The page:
Nyando MP Fred Outa (second right) flees after rowdy youths ejected him from a burial in Nyando,Kisumu County, on June 10. [Photo: Collins Oduor, Standard]
This week has been ablaze with the “usual” political intrigue, slurs and accusations that is a mainstay of election campaigning in Kenya.
Just within a week, ruling coalition Jubilee has called for the arrest of NASA candidate Raila Odinga for alleged hate speech and the Opposition coalition wants to move to court to block the printing of ballot boxes. There are accusations that the Independent Electoral and Boundaries Commission (IEBC) and/or the military is planning to rig the August poll, while internal supremacy wars in both the Jubilee and NASA camps are threatening to derail the respective campaign teams – all reported in the space of a few days.
It is enough to make one breathless.
It is common knowledge that the line between the “usual” political competition of a healthy democracy, and electoral crimes and offences is very thin in Kenya.
Violence, bribery, voter intimidation, ballot fraud, arson, looting, undue influence, even kidnappings and murder are all real risks associated with elections in Kenya.
But a recent report from the National Crime Research Centre (NCRC) reveals that not all election offences are “created equal”. The report analysed various election offences and criminal acts in 22 counties in Kenya, taken as a nationally representative sample.
Say – purely for argument’s sake – that you were a devious politician wanting to win an electoral contest by all means necessary. Would it make more sense to bribe voters, or give inflammatory speeches and rousing rhetoric against your opponents? Does vote suppression and intimidating the electorate work better for you than ballot fraud or fiddling with tallying?
The data suggests that there is “method in the madness” of electoral malpractice in Kenya. It gives hope that chaos, violence and fraud are not an inevitable, or even random, feature of politics in Kenya.
The dark choices that politicians make are informed by rational “cost-benefit analysis of malpractice”, you could argue.
And understanding how those trade-offs work can make monitoring and accountability of the electoral process more effective, because you can now anticipate the motives and likely actions of unscrupulous politicians.
The NCRC report lists a host of electoral offences that were mentioned by respondents in the respective counties, but the top five most prevalent are: bribery of voters, voter/ballot fraud, hate speech, physical fighting and voter intimidation.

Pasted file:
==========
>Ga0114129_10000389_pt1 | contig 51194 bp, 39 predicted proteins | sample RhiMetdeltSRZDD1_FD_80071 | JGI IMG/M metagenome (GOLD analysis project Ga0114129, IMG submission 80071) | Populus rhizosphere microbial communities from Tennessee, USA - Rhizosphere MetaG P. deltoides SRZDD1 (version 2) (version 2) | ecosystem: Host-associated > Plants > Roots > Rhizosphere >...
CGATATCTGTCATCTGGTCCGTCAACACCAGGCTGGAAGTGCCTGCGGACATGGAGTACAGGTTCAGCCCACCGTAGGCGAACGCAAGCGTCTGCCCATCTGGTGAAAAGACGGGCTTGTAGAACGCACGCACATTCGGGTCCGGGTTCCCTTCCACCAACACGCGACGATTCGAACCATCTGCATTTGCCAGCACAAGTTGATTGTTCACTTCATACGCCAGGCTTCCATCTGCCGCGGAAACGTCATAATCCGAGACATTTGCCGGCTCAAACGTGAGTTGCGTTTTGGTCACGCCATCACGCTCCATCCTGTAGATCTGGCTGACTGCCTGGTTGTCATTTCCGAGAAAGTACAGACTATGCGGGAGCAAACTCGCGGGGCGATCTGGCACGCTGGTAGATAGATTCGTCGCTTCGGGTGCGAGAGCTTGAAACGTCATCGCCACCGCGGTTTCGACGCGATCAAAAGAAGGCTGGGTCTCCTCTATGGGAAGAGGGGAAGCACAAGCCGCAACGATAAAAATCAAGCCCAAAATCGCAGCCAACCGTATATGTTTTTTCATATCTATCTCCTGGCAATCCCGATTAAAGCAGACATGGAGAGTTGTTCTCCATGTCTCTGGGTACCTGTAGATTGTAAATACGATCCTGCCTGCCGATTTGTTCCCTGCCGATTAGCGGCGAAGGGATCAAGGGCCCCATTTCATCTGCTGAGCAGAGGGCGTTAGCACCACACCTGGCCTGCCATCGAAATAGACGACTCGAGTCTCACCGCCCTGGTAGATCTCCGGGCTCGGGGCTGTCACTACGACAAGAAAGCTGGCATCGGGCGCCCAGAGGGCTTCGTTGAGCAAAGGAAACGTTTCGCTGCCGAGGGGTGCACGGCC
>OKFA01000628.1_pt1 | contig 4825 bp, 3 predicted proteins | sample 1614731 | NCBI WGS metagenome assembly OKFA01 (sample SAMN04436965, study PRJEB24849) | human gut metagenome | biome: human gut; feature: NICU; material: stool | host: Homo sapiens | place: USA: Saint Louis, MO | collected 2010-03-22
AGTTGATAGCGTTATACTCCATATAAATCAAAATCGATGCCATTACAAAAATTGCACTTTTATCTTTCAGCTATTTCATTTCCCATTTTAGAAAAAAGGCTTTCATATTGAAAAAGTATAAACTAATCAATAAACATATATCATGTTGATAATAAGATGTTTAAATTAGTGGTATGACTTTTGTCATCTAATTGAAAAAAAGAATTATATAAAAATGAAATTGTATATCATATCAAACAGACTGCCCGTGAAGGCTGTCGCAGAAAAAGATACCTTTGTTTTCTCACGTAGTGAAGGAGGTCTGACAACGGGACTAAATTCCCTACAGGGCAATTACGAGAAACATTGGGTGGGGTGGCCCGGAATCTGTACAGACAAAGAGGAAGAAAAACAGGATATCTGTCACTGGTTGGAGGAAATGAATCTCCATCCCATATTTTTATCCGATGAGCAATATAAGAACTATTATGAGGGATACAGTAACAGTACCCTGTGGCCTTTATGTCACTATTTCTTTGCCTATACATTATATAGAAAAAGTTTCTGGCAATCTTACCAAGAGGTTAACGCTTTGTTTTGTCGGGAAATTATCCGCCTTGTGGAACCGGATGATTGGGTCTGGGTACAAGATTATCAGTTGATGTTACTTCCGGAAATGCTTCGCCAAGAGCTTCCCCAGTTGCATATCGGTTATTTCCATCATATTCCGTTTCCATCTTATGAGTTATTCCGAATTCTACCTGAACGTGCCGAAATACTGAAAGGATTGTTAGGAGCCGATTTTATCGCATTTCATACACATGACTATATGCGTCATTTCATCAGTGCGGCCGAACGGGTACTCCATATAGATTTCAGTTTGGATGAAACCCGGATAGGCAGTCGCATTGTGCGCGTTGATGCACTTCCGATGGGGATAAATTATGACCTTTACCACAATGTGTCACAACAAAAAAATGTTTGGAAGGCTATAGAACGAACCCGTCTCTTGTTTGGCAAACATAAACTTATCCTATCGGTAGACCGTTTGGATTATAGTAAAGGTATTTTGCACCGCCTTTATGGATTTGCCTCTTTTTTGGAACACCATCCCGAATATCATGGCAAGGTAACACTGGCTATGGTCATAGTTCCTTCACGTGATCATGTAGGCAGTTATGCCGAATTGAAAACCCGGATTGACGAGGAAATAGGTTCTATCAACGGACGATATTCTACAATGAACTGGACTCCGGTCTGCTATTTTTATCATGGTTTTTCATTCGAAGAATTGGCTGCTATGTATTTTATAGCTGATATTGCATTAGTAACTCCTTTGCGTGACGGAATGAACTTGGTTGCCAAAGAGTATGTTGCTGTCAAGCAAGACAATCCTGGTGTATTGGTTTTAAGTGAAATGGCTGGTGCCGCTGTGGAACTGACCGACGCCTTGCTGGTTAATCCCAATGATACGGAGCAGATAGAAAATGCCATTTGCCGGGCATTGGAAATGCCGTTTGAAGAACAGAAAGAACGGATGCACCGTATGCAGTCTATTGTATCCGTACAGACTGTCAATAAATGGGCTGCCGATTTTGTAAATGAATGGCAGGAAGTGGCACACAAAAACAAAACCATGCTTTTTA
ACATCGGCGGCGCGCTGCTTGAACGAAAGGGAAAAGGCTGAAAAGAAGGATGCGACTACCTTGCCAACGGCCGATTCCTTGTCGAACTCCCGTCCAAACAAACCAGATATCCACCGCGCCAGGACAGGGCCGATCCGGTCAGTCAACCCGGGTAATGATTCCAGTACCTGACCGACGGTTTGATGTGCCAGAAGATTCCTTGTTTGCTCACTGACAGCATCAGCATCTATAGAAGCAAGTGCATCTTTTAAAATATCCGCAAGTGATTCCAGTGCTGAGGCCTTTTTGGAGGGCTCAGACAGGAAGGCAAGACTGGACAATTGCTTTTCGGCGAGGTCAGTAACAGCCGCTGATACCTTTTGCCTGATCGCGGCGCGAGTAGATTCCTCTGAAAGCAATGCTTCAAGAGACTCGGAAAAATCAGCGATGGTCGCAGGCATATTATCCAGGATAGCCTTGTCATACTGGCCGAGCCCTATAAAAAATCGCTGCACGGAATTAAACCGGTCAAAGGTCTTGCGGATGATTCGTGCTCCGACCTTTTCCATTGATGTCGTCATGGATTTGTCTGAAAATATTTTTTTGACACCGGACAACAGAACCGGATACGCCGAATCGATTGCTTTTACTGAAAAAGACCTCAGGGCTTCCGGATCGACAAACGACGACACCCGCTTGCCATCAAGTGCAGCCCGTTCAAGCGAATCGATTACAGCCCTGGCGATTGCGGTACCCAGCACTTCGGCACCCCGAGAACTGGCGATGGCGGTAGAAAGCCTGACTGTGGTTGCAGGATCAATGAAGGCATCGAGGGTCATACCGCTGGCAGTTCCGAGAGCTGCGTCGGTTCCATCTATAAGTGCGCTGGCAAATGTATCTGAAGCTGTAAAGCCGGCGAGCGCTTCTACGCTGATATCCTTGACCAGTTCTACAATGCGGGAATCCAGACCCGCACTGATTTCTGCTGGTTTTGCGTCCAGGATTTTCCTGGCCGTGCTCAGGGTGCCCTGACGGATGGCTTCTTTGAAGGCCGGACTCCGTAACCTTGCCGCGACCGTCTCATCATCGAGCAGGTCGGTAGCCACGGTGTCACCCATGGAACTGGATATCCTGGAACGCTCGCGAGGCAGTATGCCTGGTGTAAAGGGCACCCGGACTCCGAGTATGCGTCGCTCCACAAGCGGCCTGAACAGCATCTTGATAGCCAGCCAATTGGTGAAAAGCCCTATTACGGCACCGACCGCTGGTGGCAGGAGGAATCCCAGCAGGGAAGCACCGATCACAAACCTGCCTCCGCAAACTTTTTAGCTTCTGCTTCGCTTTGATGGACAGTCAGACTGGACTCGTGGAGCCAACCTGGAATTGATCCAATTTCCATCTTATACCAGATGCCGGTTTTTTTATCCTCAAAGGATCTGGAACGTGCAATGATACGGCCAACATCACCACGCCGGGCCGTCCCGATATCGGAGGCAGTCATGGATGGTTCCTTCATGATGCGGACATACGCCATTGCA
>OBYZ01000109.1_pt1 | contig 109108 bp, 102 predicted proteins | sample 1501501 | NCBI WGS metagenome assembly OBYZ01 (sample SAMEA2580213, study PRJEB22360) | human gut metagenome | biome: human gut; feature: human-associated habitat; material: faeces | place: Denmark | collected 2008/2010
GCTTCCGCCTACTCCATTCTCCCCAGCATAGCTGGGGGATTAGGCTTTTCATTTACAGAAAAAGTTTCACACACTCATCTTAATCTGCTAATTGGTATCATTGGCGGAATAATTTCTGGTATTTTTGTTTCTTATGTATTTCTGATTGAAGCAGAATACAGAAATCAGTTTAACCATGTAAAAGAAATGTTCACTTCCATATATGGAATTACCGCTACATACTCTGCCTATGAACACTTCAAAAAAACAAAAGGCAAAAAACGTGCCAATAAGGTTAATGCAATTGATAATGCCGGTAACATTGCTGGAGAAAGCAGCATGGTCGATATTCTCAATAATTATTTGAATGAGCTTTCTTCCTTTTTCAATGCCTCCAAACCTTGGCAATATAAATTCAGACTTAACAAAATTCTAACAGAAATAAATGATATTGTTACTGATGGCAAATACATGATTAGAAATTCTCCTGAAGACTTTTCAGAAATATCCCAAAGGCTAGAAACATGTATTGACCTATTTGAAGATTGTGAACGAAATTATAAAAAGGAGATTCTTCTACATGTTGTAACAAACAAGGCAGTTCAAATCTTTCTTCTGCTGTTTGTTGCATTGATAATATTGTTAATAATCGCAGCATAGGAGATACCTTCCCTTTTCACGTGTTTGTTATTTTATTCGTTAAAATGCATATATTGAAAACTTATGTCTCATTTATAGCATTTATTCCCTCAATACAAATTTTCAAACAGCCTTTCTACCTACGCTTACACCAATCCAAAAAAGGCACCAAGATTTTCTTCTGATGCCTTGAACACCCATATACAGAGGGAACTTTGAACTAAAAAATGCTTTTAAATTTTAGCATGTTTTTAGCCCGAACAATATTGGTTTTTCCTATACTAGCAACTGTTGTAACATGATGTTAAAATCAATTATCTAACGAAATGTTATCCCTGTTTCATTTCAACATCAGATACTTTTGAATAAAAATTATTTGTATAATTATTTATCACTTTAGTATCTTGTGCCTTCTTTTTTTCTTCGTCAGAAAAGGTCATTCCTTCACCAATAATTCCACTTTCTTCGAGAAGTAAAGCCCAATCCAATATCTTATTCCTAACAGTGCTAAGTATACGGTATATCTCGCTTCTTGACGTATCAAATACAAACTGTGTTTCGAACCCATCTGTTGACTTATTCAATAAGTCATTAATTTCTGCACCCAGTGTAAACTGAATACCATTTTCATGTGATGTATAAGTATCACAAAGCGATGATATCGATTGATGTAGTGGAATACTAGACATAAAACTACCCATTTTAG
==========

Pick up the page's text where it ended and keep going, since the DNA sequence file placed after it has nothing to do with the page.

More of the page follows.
The researchers define voter/ballot fraud as offences related to improper marking of ballot papers, ballot stuffing, irregular tallying and the like.
Ignoring signs of war is what causes one
Ignoring signs of war is what causes one
Ignoring signs of war is what causes one
Hate speech involves the use of derogatory statements against opponents, and inciting messages that could trigger hatred or violence between parties.
Voter intimidation is a climate of fear or anxiety created by the political contest that discourages freedom of choice in elections, or even prevents people from voting all together.
Of course, the lines between the offences are not always so clear-cut: voter intimidation is often the result of hate speech; ballot fraud can trigger physical fighting, while bribery is very often the currency that fuels all these malpractices.
But there are some insights to be drawn even from these imperfect categories. The researchers found that in the 2013 General Election, reports of bribery were highest in Narok, Garissa and Bomet counties. Voter/ballot fraud was highest in Garissa, Mombasa and Kisumu, while hate speech was highest in Narok, Kisumu and Nairobi. Physical fighting was most prevalent in Nairobi, Bomet and Siaya, while voter intimidation was most common in Garissa, Migori and Uasin Gishu, out of the 22 counties surveyed.
Parse the data further, and more trends emerge. Narok County was leading in terms of bribery and hate speech, but respondents were much less likely to say they felt intimidated or were afraid to vote.
This suggests that in Narok’s case, the political class was working to energise the electorate and encourage them to come out and vote. Narok is an ethnically mixed, swing county, where every single vote was up for grabs.
Both Jubilee and CORD (at the time) needed all the bodies they could get, so suppressing the vote by intimidating the electorate would end up disadvantaging both camps.
Ballot fraud in Narok was also relatively low, perhaps because the race was so close that each side was watching the other very closely. Stealing ballot papers or pre-marking them would be caught right away.